Bullhead City on the Colorado River is a progressive, modern community with an eye fixed on the future. It is centrally located to major metropolitan areas and a diverse array of outdoor recreational sites. This as well as a mild winter climate and a business friendly climate make it an ideal location to open or relocate a business, to retire, and to raise a family.
The world is taking notice. The COVID 19 pandemic dramatically transformed employment and escalated a shift to companies hiring remote workers. A recent report noted that 62 % of employed Americans worked remotely for at least several weeks in either 2020 or 2021.
In January 2021, InMyArea released a study of the best communities for remote workers. Bullhead City, Arizona rated number six in the top communities recommended. And it was the only community in the southwest to make the list.
In 2018 and in 2019, Bullhead was listed as one of the most affordable cities in the state of Arizona. This was based a the formula that constitutes a city’s composite index comprised of six components; housing, groceries, utilities, transportation, health care and miscellaneous goods and services.
More recently a study found that Bullhead City was one of the best places to retire in the state of Arizona. In this study one of the city’s asset that received particular attention was “a peaceful river walk lined with friendly restaurants.”
It is rather fitting that Bullhead City is facing a very bright future. It is deeply rooted in the state’s history, and the area is linked to key moments in the development of northwest Arizona.
The first Mohave County seat was established in 1864 at Mohave City. Surprisingly its post office remained open until October 31, 1938.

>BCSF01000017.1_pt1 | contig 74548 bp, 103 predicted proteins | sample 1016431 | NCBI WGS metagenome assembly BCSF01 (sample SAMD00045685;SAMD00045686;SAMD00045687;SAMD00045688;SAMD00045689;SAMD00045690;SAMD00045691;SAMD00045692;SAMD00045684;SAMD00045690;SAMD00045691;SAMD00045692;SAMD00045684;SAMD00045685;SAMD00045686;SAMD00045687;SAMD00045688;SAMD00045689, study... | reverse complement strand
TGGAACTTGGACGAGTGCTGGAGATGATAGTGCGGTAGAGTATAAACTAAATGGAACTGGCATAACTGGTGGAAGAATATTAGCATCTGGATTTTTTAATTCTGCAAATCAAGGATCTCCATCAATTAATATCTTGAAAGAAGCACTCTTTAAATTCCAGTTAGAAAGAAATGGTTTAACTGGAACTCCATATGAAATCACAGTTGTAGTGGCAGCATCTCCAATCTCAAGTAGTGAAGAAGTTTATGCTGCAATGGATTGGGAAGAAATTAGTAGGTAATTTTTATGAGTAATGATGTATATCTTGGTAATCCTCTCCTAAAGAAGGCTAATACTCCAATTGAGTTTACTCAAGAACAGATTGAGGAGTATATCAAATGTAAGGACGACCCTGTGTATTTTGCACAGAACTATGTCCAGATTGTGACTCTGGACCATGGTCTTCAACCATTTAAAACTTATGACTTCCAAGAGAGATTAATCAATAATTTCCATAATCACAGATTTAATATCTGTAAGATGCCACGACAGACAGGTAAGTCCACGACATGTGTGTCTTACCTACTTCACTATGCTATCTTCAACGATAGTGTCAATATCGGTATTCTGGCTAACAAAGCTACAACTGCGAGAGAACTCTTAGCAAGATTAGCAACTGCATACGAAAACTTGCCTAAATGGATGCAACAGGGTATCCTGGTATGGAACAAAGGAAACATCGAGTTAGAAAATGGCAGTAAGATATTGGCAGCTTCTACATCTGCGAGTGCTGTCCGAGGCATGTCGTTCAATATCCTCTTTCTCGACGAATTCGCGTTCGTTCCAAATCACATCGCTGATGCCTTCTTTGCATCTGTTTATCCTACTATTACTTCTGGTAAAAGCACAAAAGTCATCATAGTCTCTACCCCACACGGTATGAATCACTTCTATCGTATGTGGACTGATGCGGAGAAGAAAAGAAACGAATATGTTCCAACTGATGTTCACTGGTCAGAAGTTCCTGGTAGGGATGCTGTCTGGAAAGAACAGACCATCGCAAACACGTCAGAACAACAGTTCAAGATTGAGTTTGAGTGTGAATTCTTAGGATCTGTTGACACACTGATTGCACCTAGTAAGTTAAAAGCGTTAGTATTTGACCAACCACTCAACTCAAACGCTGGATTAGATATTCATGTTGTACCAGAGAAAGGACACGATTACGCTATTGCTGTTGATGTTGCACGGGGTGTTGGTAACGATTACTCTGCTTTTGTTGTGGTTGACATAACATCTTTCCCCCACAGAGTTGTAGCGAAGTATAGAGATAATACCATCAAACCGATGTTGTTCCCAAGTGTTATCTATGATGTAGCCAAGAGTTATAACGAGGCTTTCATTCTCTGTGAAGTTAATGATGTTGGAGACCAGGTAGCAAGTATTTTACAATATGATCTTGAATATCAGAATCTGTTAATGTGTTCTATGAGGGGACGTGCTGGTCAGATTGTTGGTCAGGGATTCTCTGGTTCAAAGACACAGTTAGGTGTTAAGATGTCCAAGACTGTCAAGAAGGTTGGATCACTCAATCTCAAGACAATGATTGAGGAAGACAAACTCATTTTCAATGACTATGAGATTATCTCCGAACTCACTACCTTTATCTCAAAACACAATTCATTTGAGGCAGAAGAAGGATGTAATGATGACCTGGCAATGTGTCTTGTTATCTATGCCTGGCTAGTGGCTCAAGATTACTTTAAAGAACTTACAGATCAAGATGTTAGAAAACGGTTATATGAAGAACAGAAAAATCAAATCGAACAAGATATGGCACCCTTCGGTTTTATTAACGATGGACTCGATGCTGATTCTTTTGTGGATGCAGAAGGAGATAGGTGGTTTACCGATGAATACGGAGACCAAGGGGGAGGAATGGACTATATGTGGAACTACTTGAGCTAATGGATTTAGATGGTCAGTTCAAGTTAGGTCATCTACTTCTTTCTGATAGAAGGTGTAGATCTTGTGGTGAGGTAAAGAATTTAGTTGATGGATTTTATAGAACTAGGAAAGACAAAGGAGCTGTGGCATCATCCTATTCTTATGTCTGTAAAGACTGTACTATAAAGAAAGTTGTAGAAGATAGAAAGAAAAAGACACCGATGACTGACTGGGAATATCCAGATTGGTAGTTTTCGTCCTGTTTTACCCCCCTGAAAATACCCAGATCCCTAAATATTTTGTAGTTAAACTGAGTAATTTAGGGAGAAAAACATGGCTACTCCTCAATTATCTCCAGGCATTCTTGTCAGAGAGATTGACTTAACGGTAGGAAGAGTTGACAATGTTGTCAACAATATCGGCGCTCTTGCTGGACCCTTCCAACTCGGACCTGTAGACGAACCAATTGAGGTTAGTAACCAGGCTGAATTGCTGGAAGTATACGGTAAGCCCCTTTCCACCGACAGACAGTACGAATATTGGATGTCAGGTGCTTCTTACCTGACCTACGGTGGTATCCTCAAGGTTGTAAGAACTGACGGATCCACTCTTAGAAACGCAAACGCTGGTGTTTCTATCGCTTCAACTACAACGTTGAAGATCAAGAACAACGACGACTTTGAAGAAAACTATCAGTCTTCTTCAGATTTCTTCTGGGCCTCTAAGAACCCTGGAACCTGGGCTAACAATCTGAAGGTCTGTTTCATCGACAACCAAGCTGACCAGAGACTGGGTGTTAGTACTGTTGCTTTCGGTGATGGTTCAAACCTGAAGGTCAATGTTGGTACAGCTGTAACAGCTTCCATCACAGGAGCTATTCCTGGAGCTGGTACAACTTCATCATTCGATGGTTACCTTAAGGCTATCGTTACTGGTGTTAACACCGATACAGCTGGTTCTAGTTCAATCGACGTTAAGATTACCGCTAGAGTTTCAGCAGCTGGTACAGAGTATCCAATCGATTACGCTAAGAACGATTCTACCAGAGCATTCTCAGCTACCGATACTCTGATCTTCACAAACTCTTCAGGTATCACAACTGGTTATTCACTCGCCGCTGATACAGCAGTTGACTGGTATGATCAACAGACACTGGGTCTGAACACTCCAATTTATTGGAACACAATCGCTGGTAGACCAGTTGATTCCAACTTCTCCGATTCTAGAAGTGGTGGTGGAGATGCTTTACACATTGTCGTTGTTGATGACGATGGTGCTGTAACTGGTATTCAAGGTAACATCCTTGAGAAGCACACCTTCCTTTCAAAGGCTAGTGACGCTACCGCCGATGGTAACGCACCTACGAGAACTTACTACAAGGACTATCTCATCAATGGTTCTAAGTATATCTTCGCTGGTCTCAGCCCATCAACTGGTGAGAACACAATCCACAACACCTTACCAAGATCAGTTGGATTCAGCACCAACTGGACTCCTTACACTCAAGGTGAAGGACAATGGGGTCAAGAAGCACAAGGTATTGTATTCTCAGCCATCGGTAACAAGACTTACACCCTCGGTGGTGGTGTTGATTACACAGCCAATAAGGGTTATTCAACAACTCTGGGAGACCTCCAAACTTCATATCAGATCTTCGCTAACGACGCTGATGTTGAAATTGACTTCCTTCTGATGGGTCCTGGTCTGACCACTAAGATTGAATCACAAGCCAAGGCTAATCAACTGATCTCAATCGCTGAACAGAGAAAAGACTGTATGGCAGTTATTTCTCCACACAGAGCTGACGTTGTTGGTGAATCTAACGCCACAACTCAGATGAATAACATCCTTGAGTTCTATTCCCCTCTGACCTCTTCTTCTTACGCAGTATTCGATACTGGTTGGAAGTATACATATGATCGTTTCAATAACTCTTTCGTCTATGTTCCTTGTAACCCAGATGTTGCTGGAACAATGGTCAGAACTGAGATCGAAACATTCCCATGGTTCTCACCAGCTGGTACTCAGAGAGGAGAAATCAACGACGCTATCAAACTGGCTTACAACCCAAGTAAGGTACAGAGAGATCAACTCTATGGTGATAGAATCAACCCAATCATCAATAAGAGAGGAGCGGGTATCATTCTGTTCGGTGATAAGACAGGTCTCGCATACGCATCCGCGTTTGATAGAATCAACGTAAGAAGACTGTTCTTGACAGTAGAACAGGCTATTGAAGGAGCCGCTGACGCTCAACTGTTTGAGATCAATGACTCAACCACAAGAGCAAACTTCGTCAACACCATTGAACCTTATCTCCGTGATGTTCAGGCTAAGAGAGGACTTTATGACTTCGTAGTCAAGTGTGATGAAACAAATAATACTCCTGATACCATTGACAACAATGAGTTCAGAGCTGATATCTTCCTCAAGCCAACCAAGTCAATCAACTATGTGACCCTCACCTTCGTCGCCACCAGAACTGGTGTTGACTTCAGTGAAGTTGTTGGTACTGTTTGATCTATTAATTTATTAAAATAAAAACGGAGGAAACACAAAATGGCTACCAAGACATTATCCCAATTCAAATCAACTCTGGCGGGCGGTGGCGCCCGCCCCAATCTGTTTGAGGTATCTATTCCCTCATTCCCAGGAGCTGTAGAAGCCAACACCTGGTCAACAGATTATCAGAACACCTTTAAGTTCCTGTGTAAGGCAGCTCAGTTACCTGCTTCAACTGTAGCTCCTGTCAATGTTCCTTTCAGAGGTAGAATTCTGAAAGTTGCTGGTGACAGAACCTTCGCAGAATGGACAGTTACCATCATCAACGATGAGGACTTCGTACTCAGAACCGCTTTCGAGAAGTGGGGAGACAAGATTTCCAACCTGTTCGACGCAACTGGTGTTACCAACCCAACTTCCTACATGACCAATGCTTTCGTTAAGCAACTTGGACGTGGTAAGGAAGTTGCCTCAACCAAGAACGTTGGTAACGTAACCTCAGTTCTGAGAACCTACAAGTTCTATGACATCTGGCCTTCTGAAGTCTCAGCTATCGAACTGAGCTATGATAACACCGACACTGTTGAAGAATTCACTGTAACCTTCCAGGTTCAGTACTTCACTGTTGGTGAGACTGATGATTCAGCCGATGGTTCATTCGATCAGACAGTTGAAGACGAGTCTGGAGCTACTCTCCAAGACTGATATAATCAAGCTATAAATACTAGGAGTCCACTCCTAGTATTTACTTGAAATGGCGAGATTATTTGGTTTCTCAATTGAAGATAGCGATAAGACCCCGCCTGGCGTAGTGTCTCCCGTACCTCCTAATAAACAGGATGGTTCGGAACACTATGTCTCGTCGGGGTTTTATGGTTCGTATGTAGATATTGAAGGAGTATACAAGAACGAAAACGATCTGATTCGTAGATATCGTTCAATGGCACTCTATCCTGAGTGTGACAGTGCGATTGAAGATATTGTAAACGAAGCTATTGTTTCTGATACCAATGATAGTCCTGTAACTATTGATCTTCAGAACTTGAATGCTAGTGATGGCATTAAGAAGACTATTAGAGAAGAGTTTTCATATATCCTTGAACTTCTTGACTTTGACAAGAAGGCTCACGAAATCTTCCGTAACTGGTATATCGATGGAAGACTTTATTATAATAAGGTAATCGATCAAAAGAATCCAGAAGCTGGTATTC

Mohave City was a small but important river port. It was located approximately one mile north of Fort Mohave in Mohave Valley. In 1867 the county seat was related to Hardyville a short distance north of present day Bullhead City.
Named for Captain William Harrison Hardy, the post office at this river port was established on January 17, 1865. It closed in February 1883 as completion of the railroad to the river dramatically curtailed the riverboat and ferry trade, and the population of Hardyville rapidly declined. The fade from prominence had commenced with relocation of the county seat to Cerbat in the Cerbat Mountains.
Hardyville and Fort Mohave were the western terminus of the Mohave Prescott. This territorial era road connected the river port to Prescott, territorial capital, and Forth Whipple. Until completion of the railroad this was a vital trade corridor.
Bullhead City is firmly grounded in Arizona’s earliest history. But it is a modern community that strives to ensure a welcoming environment for families, retirees, or business owners. If you would like more information about Bullhead City relocation, contact the Bullhead Area Chamber of Commerce.
Written by Jim Hinckley of Jim Hinckley’s America